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FBI vs Silicon Valley: Guess Who's Winning?

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   Just a few weeks ago, it looked as if High-Tech Land was near victory
      in a protracted war with Washington. Its objective: relax export
    controls on software and hardware that encrypt into unbreakable code
         everything from corporate secrets to personal diaries. An
    industry-backed bill to ease the curbs, pushed by Representative Bob
        Goodlatte (R-Va.), was sailing through key House committees.
   But with the doggedness of a gumshoe, Federal Bureau of Investigation
     Director Louis J. Freeh has handed the techies a stunning setback.
   Raising the specter of pedophiles, drug dealers, and terrorists hiding
      their dirty secrets in electronic code, Freeh has been pressing
       Congress to go beyond export controls and impose unprecedented
           restraints on encrypted products in the U.S., as well.
   He's winning. On Sept. 9, the House National Security Committee gutted
    the Goodlatte bill's provisions liberalizing encryption exports. Two
    days later, the House Intelligence Committee added domestic controls
   that guarantee law enforcement officials access to coded information.
    Curbs are vital so ''we do not plow into the Information Age having
       weakened our ability to protect the national security,'' says
                Committee Chairman Porter J. Goss (R-Fla.).
    Capitol Hill's about-face has high-tech execs and civil libertarians
      aghast. The issue has united the likes of Microsoft, Intel, auto
    makers, and phone companies with the American Civil Liberties Union
                  and religious broadcaster Pat Robertson.
    VIOLATING PRIVACY? They see Big Brother not only hampering commerce
   but also violating rights to privacy and free speech. Freeh's plan to
     guarantee police access to decoding ''keys'' would be technically
     impossible or hugely expensive, says Microsoft Corp. lobbyist Jack
   Krumholtz. ''We risk impeding the growth of electronic commerce,'' he
     warns. Adds Rhett Dawson, president of the Information Technology
      Industry Council, which represents computer producers and users:
    ''There is a sense on the Hill that this is a good time to run over
            Fourth Amendment'' limits on searches and seizures.
      Freeh's proposal would require everyone who encrypts data to use
      technology that permits law enforcers to break the code. In one
     approach, company or personal records would be encrypted in easily
     breakable code--or the decoding keys would be held by a designated
    party, such as a central repository in a company. Police could then
    get a court order and obtain the keys without the users' knowledge.
   ''Not only does the government have the right to break down your door,
   but your door can't be stronger than their battering ram--or you must
    leave a key at the police station,'' fumes Stephen D. Crocker, chief
     technology officer at Cybercash Inc. It's a dramatic expansion of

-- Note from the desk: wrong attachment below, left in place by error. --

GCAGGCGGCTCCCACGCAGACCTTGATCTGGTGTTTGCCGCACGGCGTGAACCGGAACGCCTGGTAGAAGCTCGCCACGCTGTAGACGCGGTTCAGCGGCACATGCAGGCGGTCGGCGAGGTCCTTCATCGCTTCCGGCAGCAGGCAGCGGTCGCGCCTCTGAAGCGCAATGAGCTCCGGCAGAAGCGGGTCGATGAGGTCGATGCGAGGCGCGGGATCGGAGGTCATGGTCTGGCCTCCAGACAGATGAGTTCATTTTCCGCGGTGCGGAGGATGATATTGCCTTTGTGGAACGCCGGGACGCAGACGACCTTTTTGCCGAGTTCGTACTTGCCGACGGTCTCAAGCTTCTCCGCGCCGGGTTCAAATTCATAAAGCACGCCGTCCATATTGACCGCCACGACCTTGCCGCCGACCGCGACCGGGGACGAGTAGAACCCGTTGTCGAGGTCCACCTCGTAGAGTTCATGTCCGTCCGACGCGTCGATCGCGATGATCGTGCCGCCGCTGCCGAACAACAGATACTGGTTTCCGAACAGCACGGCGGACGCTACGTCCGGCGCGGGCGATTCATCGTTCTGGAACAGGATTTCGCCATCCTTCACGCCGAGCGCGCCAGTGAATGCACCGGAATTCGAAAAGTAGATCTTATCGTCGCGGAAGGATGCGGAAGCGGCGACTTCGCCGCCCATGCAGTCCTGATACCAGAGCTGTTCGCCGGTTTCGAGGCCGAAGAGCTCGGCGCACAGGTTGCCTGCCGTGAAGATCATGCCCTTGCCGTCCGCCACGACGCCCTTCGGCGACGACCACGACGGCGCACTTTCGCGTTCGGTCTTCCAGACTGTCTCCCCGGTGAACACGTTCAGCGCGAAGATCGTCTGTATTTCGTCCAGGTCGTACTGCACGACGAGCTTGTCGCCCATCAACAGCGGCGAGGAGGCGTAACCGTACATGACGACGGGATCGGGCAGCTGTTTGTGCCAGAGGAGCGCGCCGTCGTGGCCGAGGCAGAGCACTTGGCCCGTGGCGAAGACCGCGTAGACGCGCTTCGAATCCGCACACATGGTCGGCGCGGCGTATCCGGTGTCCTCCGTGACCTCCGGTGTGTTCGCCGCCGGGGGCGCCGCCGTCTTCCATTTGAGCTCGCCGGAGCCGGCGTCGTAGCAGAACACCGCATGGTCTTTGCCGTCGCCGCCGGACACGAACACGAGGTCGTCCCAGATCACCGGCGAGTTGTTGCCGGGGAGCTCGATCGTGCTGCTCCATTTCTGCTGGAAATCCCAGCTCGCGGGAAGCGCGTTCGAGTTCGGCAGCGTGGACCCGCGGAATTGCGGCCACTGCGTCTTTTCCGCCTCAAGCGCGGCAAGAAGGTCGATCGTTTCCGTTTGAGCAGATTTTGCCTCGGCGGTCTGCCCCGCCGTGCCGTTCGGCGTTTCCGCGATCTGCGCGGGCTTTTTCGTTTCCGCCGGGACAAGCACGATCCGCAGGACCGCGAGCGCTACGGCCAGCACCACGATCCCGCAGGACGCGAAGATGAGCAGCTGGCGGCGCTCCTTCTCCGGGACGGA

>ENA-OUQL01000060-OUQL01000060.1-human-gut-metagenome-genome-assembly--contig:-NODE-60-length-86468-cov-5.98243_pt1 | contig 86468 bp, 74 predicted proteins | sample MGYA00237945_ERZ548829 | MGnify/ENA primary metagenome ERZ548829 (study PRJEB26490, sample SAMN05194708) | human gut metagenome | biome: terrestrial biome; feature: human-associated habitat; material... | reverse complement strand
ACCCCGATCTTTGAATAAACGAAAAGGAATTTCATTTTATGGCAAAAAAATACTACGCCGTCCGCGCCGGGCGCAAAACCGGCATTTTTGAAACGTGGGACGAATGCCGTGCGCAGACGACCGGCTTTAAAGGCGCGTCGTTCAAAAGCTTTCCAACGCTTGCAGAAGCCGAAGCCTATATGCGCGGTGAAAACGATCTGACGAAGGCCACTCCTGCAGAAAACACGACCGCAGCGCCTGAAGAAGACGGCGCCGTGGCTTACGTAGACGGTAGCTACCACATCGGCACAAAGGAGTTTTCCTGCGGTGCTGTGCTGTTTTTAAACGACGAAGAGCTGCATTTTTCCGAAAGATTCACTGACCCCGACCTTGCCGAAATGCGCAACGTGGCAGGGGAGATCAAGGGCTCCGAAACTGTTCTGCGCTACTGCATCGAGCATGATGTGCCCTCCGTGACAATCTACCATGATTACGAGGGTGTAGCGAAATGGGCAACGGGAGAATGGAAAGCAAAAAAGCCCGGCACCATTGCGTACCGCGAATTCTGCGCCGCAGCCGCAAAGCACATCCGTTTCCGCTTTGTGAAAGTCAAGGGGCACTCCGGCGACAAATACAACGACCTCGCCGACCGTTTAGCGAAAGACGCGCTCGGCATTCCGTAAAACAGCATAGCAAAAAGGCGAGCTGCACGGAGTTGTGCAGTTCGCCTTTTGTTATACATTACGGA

police wiretap power, warns Donald Haines of the ACLU. ''It puts
                            everyone at risk.''
   Freeh counters that a world in which criminals have unbreakable codes
   poses a real threat to law enforcement. That argument has swayed many
                lawmakers, who fear appearing soft on crime.
      Just a few years ago, the campaign to curb encryption was waged
   largely by the super-secret National Security Agency. It aimed to keep
     state-of-the-art products out of the hands of foreign terrorists.
     Since the U.S. was the world leader in data-scrambling technology,
    that meant extending cold war export controls. ''It would have been
   very difficult for an agency no one ever heard of to fight Bill Gates
      and the entire software and hardware industry,'' says Washington
     attorney and former NSA official Stewart A. Baker. ''Freeh can.''
   Stung by their sudden defeat, industry and civil liberties groups are
     holding emergency meetings to plan an all-court press. Their first
     goal: prevent the House Commerce Committee, next in line to take a
   crack at the Goodlatte bill, from also adding domestic controls. After
       Commerce votes in September, lobbying will shift to the Rules
   Committee, which must sort out several radically different versions of
    the legislation and send one along for a vote. The coalition is also
              fighting a strict encryption bill in the Senate.
   Meanwhile, the industry is trying to figure out where the White House
   stands. Vice-President Al Gore and Commerce Under Secretary William A.
     Reinsch, who oversees export policy, say the Administration still
   doesn't support mandatory domestic curbs--and the FBI chief is merely
    expressing his own views. Opponents don't completely buy that. Freeh
       may be out on his own, but he's clearly got the backing of the
   Administration, says Rebecca Gould of the Business Software Alliance.
           ''There's no doubt there's been a change in policy.''
   The likely outcome: a tactical retreat by industry to avoid an all-out
     rout. The techies have long rejected a compromise, believing they
   would prevail. Now, pressure from the coalition of business and civil
     libertarians will probably prevent Congress from imposing domestic
     controls. But the price will be living with a modified version of
     export controls. ''For once, they are in a position where they may
   have to negotiate,'' says Reinsch. The electronic wizards seem to have
           met their match in a Washington cop named Louis Freeh.
                           EDITED BY OWEN ULLMANN
                               By John Carey
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